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WebSocket in Django

What are WebSocket?

Well, they are computer communication protocol which is used to communicate bidirectionally.
It can be used by server to send data to the client.

In short, they are used for real-time communication.
Example: Chat applications, real-time data sync in games, SSE etc.

Thought WebSocket seems cool they could get too overpacked for simple apps like a weather app which polls data between few intervals.

How can you implement them in Django?

Well, that's easy we can use a python package called channels.
They are built by the same developers who have made Django.

Just open up a terminal and type the following to install the channels

python -m pip install -U channels["daphne"]
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It will install channels and a special ASGI web server called daphne which is used to handle the ws:// protocol.

We will also be needing [django]( of course, just enter the following command to install it

pip install django
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We also might need to get redis and channel_redis

pip install redis channel_redis
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And also don't forget the real redis itself from Redis

If you are on windows, you can use memurai

Now in this post, we will be making an Online User Presence Indicator. This app will tell the client the number of users connected to the server.

Also we will not be using the channel_layer to broadcast the message, as it will over complicate the things.

Create a django application

django-admin startproject django_websocket
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Go to the django_websocket folder and type this command to create a new django app.

cd django_websocket
python startapp presence
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In add the daphne server and our presence app.

Add daphne to the top.

# django_websocket/

    'daphne' # ⬅ ASGI Webserver
    'presence', # ⬅ Our Custom App
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Add the following lines in the to allow the django to also handle ASGI and also handle the login and logout redirect.

# django_websocket/
# Daphne Conf
ASGI_APPLICATION = "django_websocket.asgi.application"

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Now let's add some code in and replace the code with this:

import os

from django.core.asgi import get_asgi_application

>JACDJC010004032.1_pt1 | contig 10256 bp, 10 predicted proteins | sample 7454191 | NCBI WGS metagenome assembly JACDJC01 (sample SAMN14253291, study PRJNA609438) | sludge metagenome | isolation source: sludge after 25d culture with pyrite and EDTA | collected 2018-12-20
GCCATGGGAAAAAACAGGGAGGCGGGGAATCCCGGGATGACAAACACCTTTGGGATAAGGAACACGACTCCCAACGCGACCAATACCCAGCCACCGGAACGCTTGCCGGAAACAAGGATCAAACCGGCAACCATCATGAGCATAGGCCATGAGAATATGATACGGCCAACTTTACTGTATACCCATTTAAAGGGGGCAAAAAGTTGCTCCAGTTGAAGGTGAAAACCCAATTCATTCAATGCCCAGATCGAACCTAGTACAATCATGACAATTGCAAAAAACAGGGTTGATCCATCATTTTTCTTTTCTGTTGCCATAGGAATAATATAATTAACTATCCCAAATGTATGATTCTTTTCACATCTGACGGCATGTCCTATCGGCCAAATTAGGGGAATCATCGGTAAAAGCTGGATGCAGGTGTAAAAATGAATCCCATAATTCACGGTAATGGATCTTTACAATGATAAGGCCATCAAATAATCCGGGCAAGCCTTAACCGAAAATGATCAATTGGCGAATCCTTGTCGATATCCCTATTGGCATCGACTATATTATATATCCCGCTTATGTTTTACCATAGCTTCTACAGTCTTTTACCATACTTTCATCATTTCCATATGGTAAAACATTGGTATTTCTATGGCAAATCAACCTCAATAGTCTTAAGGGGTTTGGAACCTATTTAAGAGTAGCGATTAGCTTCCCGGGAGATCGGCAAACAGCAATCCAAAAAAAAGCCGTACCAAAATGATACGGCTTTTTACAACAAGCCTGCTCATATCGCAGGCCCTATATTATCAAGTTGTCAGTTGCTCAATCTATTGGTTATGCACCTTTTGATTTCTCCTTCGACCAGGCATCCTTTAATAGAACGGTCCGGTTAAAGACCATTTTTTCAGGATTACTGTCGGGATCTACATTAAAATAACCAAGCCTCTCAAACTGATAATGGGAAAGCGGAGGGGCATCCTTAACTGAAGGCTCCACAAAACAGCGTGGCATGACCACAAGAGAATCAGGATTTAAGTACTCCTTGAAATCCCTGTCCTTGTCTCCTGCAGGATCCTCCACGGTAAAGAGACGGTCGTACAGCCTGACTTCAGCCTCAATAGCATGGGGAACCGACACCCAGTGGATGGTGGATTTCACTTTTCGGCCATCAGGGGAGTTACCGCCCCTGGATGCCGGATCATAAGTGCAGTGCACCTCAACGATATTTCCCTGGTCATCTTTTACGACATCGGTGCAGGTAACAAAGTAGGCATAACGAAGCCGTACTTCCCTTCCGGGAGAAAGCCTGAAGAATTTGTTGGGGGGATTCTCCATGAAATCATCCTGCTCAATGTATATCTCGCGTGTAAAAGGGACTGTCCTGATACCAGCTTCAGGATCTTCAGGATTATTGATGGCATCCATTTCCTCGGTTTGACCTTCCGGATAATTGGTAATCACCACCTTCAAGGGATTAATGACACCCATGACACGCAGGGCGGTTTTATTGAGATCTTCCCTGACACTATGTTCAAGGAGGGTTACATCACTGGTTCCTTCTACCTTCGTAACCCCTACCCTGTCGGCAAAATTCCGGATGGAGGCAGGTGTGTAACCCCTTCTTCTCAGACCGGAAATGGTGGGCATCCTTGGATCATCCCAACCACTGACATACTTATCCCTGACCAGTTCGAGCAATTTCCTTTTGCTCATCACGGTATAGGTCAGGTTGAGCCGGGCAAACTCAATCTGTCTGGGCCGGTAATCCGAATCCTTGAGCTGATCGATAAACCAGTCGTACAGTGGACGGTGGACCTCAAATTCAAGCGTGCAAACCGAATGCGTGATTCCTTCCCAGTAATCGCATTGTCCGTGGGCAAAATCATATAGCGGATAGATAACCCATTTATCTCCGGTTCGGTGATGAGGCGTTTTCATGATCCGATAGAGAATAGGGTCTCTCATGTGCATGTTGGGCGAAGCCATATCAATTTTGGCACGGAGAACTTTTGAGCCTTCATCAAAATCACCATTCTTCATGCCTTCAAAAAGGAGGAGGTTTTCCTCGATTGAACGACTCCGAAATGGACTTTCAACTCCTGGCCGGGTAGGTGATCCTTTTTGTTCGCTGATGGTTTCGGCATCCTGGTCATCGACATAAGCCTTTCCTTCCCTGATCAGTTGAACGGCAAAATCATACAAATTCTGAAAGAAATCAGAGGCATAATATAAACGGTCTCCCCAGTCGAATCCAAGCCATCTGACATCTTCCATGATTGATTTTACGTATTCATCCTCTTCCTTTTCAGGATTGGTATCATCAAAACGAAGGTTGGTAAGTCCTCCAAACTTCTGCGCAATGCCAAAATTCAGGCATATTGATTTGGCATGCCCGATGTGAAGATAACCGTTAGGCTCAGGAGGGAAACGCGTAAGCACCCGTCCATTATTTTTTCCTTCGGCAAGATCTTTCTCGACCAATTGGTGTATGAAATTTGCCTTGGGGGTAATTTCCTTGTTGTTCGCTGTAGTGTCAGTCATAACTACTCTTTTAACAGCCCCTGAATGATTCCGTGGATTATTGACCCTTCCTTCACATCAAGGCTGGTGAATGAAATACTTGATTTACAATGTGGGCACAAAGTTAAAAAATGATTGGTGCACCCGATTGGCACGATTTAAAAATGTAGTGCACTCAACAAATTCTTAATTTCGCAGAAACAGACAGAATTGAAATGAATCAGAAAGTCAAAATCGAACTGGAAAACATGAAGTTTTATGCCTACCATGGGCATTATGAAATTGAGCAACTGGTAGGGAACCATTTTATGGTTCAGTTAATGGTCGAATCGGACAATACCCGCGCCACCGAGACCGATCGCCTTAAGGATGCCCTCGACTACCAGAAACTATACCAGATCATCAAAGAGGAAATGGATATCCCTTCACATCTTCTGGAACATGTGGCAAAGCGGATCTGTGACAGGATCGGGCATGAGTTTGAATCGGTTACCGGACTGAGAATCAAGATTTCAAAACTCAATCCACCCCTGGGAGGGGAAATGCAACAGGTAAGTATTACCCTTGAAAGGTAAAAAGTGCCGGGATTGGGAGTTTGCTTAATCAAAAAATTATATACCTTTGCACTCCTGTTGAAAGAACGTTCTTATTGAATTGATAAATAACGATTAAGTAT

from channels.routing import ProtocolTypeRouter # <- Add this
from channels.auth import AuthMiddlewareStack # <- Add this
from presence.consumers import PresenceConsumer # <- Add this

os.environ.setdefault('DJANGO_SETTINGS_MODULE', 'django_websockets.settings')

application = ProtocolTypeRouter(
        "http": get_asgi_application(),
        "websocket": AuthMiddlewareStack(
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Let's break it down:

  • From line 1 to 6 we are importing all the required modules
    • os: For setting some required environment variables
    • get_asgi_application: Just handles the http side of our application.
    • ProtocolTypeRouter: Allow us to handle different type of protocol interfaces, like for http we will just do the http things but for WebSocket protocol connections we will let our application handle with the websockets part.
    • AuthMiddlewareStack: Supports standard Django authentication, where the user details are stored in the session. It allows read-only access to a user object in the scope. In short it allows us to get the current request.user
    • PresenceConsumer: It our custom made ASGI consumer which will handle the websockets. We will be making this next
    • Line 8 is where we are adding the file is adding the project in an env named DJANGO_SETTINGS_MODULE. We don't have to worry about it.
    • From line 10 to 17 is where we are declaring the application It is the same "django_websocket.asgi.application.
  • The application is equal to the ProtocolTypeRouter which takes a dictionary of protocols such as http and websocket
  • The WebSocket is taking a function called AuthMiddlewareStack which takes our Consumers

Now we get to the interesting part which is making the WebSocket consumers itself.

firstly, create a file name in presence folder, and write this code in it.

import json

from channels.generic.websocket import WebsocketConsumer

class PresenceConsumer(WebsocketConsumer):

    connections = []

    def connect(self):
        self.user = self.scope["user"]

    def disconnect(self, code):
        return super().disconnect(code)

    def update_indicator(self, msg):
        for connection in self.connections:
                        "msg": f"{self.user} {msg}",
                        "online": f"{len(self.connections)}",
                        "users": [f"{user.scope['user']}" for user in self.connections],                        

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Now this code may look intimidating, but actually it's pretty simple once you understand the basic concept of Consumers.

Let's break it down.

  • From line 1 to 3, we are importing some important modules such as json and WebsocketConsumer.
  • From line 6 we are creating a class named PresenceConsumer which is extended from WebsocketConsumer

    • The WebsocketConsumer gives us some of the methods for the WebSocket like
      • connect method is called when client connects to the WebSocket. If we are overriding this method, then we have to add self.accept().
      • disconnect method is called when client disconnects to the WebSocket.
      • receive method is called when the client sends request to the to the WebSocket
  • The method named update_indicator is a custom method which we have created.

  • The connections is an empty list which will store the connected users.

In the connect method, we are overriding the methods so that when a new user connects to the WebSocket, we are getting the user from the session with this code self.user = self.scope["user"], as we have wrapped our PrescenceConsumer in AuthMiddlewareStack, we can get the current user from the session and save it in the self.user. After we got the user, we are going to append the current user connection to the connection and then calling the self.update_indicator and passing the msg as connected.